Blogs > Nascar: Beyond the Track

Find out what's really going on in NASCAR. Look here to find out why your driver really lost his ride, or the real reason those two drivers can't stand each other. Learn about the hidden motives and reasons for the things that happen in NASCAR, from the drivers to the team owners.

Wednesday, October 22, 2008

Economy has Ford struggling … but their commitment to Roush, NASCAR stands

Henry Ford drove this car to victory in a 10-lap race in 1901 at the Detroit Driving Club in Grosse Pointe, Michigan.

Anyone who has read the news lately knows that Ford Motor Company, as well as the rest of the automobile business, is not in the best shape right now.

Sales are down by record numbers, billionaire Kirk Kerkorian is considering selling off his millions of shares in Ford on fears it will not recover, and the company’s stock has been hanging around $2 per share.

But Ford fans got a dose of good news Wednesday when it was announced the company will extend its support of Roush’s NASCAR program in a deal that believed to be for five years.

This is a wise decision, as the effect of them pulling support from NASCAR would have only worsened their economic standing. Even in this day, the “win on Sunday, sell on Monday” idea still holds true for a certain percentage of car buyers that also follow NASCAR. To put it simply, the better Roush does (and to a lesser degree, the better the Yates Racing cars do), the better news that is for Ford.

The move is not surprising, considering how deep the Ford racing connection runs. Henry Ford drove to a win in a 10-lap race at the Detroit Driving Club, a dirt oval in Grosse Pointe, Mich., in 1901 -- and based partly on that race win he was able to attract investors that would help him create Ford Motor Company two years later. Racing is not only part of Ford’s history, it helped create the company itself. (Oddly enough, that was the only race Henry Ford ever ran, so he has the greatest winning percentage in racing history. Allegedly, he was so scared by the experience that he said "once is enough")

Despite its current financial struggles, Ford appears to be in the best position of the U.S. Big 3 automakers (which could become two if the rumored GM takeover of Chrysler happens). Pulling its support of racing based on this rough spell would have been a bad decision, and I’m glad cooler heads prevailed. Roush cars may not measure up to Hendrick Motorsports and Jimmie Johnson lately as far as winning titles, but they are always competitive and exciting to watch on the track, and that is good news for Ford. Carl Edwards, Greg Biffle, Matt Kenseth and David Ragan are great spokesmen for Ford and I’m glad they will continue to be.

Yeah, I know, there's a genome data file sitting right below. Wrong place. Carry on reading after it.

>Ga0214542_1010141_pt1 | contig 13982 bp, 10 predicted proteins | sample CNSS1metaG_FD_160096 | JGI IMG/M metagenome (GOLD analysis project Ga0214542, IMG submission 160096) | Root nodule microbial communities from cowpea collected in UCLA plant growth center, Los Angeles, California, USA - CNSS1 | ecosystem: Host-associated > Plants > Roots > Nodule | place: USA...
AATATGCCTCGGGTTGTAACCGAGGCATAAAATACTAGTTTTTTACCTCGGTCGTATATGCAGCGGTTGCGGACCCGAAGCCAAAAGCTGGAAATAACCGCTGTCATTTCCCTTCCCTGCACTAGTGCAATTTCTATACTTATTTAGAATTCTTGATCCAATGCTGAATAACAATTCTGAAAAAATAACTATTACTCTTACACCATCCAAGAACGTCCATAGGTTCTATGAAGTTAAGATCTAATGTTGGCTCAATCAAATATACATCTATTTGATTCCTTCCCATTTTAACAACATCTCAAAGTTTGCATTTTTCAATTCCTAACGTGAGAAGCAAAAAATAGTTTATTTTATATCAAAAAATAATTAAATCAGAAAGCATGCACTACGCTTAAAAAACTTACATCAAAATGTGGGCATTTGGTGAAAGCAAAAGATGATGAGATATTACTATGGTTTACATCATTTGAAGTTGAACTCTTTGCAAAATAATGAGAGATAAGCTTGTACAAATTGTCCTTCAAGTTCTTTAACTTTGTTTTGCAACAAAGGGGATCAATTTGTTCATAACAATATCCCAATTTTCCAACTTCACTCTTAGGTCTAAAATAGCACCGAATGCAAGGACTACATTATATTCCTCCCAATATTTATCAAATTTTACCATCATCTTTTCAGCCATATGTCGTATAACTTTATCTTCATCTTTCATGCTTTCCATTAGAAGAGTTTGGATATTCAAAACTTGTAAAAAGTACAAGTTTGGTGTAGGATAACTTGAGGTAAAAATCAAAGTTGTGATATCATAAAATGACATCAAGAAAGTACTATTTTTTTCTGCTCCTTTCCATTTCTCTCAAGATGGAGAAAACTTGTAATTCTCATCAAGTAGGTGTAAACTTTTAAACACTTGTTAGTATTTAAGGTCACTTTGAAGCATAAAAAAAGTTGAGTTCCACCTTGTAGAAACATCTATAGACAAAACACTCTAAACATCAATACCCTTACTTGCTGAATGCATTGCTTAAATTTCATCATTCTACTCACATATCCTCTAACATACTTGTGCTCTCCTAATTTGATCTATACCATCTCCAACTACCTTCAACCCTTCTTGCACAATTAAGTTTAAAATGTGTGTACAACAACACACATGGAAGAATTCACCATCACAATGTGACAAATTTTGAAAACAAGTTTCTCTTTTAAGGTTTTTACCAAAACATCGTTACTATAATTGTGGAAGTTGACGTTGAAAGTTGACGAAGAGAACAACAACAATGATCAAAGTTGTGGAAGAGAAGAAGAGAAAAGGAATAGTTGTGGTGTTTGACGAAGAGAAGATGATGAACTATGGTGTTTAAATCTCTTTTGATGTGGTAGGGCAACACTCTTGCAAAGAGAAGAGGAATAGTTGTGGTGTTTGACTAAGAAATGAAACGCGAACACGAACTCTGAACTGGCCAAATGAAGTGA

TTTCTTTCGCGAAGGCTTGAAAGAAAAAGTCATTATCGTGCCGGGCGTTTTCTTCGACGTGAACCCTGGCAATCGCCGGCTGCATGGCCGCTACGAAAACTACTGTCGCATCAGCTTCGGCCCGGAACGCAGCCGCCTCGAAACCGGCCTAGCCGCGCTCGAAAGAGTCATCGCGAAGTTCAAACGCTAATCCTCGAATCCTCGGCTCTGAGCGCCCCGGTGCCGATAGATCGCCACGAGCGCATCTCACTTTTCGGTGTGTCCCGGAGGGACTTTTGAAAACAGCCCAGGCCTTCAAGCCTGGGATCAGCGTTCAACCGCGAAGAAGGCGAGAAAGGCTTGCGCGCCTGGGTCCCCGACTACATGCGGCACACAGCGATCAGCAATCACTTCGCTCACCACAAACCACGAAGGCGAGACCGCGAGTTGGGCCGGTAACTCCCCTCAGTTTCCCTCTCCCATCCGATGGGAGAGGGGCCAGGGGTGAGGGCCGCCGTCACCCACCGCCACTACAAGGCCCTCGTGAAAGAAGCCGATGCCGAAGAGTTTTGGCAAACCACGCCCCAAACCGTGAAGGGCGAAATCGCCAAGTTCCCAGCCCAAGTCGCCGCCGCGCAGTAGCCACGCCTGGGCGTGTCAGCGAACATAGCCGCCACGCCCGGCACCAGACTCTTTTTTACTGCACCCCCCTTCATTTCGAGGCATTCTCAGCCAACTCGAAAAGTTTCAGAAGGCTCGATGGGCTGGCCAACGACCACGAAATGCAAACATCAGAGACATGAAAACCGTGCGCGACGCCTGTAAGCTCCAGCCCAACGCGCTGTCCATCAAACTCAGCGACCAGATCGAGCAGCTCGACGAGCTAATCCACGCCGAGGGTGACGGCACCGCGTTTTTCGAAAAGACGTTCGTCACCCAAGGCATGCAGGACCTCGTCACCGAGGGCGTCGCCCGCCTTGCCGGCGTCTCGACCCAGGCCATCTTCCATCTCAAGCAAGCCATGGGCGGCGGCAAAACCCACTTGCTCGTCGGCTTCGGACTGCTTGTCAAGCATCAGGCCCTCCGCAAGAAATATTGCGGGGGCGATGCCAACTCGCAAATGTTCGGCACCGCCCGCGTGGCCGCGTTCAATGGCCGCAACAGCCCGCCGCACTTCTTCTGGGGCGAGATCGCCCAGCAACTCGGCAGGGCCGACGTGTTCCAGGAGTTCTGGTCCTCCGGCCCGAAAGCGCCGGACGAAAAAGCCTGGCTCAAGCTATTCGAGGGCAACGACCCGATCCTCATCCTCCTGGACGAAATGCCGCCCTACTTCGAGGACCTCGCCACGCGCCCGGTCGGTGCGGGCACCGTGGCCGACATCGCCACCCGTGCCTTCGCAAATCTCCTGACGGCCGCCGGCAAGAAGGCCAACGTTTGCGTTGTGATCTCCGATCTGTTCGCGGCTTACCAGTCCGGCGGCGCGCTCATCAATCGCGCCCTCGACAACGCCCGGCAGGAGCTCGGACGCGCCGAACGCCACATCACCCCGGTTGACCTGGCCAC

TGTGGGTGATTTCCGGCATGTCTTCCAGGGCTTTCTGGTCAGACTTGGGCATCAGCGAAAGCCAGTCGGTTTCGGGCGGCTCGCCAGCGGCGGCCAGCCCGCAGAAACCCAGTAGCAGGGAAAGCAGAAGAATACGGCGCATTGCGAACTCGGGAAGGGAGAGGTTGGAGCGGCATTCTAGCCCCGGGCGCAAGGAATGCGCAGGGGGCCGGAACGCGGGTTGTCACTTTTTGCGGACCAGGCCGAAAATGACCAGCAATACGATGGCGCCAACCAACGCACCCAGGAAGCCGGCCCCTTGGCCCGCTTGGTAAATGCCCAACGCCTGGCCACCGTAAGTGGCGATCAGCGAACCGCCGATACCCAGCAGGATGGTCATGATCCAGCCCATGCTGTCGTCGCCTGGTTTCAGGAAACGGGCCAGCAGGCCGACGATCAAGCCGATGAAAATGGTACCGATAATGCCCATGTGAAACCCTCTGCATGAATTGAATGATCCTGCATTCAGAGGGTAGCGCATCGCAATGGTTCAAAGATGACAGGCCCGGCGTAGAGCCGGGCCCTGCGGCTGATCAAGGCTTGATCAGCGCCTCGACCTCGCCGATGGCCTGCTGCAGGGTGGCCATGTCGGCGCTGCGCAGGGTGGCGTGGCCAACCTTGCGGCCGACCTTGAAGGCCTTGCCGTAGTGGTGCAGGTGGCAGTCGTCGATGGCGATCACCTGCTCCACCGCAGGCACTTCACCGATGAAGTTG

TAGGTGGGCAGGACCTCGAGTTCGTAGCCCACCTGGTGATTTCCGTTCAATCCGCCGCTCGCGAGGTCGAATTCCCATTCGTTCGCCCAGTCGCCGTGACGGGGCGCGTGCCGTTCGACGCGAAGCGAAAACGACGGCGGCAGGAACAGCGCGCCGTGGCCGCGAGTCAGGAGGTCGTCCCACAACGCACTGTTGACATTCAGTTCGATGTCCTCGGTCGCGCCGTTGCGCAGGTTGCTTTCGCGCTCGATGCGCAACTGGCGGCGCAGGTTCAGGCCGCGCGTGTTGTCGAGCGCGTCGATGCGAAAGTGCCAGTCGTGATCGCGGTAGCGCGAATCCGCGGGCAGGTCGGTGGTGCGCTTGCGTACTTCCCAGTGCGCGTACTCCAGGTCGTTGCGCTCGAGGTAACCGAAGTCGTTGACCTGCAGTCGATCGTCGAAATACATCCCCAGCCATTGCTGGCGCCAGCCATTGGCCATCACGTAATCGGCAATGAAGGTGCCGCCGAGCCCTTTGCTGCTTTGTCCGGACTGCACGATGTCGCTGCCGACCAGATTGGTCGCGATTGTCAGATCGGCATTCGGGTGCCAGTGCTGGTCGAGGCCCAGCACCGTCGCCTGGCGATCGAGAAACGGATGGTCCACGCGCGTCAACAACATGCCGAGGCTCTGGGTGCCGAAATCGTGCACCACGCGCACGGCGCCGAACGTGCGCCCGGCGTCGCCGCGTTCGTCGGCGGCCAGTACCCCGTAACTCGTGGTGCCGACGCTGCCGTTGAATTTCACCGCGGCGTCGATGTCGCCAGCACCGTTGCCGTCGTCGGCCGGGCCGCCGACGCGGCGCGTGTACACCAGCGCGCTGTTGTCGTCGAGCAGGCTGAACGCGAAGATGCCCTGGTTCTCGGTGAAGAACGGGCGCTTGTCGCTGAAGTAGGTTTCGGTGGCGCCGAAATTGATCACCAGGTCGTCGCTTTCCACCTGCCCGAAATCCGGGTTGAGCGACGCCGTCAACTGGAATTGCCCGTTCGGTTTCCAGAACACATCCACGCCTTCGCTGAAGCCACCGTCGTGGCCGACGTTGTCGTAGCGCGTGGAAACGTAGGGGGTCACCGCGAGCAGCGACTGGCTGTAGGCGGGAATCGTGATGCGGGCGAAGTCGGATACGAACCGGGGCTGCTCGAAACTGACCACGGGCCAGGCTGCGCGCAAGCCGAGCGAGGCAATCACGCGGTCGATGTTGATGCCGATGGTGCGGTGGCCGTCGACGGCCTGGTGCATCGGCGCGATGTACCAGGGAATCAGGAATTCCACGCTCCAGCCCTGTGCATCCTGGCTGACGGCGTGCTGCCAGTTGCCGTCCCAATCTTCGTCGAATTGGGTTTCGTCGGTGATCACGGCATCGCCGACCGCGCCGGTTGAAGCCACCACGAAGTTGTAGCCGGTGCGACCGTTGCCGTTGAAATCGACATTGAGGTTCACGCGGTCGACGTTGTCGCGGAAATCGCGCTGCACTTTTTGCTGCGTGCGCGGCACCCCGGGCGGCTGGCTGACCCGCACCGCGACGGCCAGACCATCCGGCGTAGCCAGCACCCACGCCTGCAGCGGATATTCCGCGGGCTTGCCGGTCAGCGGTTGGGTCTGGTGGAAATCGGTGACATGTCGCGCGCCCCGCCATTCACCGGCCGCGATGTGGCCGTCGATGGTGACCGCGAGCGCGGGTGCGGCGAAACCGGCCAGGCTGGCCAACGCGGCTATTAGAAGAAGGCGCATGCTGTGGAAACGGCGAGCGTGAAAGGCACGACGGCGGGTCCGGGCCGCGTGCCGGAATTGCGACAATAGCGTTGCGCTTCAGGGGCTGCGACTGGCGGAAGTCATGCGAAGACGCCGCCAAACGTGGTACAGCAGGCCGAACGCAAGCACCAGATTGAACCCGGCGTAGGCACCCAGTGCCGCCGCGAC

Red Bull latest to get caught cheating
Dipping sheet metal in acid is the latest infraction to get a team busted. Kevin Hamlin, crew chief for the #83 Red Bull Racing entry, and the team’s car chief have been suspended indefinitely from NASCAR and points were taken away from driver Brian Vickers and the team.

This is a new one for me, but it just goes to show you how innovative these guys can be when trying to beat the system. I bet a lot more of these tricks go on than we know about, even in this highly regulated era. It just goes to show that dreams of catching up with the Jimmie Johnsons of the world will drive teams to extreme measures, even ones that crew chiefs know can get them indefinitely suspended from the sport.

One of the greatest moments of my life as a NASCAR fan was when I met legendary mechanic Smokey Yunick (R.I.P.) at the Brickyard about 10 years ago. I spoke to him a little about the days when he know every trick in the book, and could usually get it by without NASCAR knowing.

I guess these guys getting busted in the modern era should have studied up with Smokey, because it looks like they’re not as good as not getting caught.

Elliot retiring after 2008 …. maybe
Bill Elliot can’t give it up, apparently. He’s going to do a few more races in the #21 this year, but left open the door of possibly helping out the Wood Brothers in some races next year, also.

Once again, I don’t get it. I know he loves to drive, but at some point you have to give it up … especially when your only option to stay in the game is to be lapped traffic for half the NASCAR season driving for a team that, although legendary in NASCAR history, is barely staying afloat.


Post a Comment

Subscribe to Post Comments [Atom]

<< Home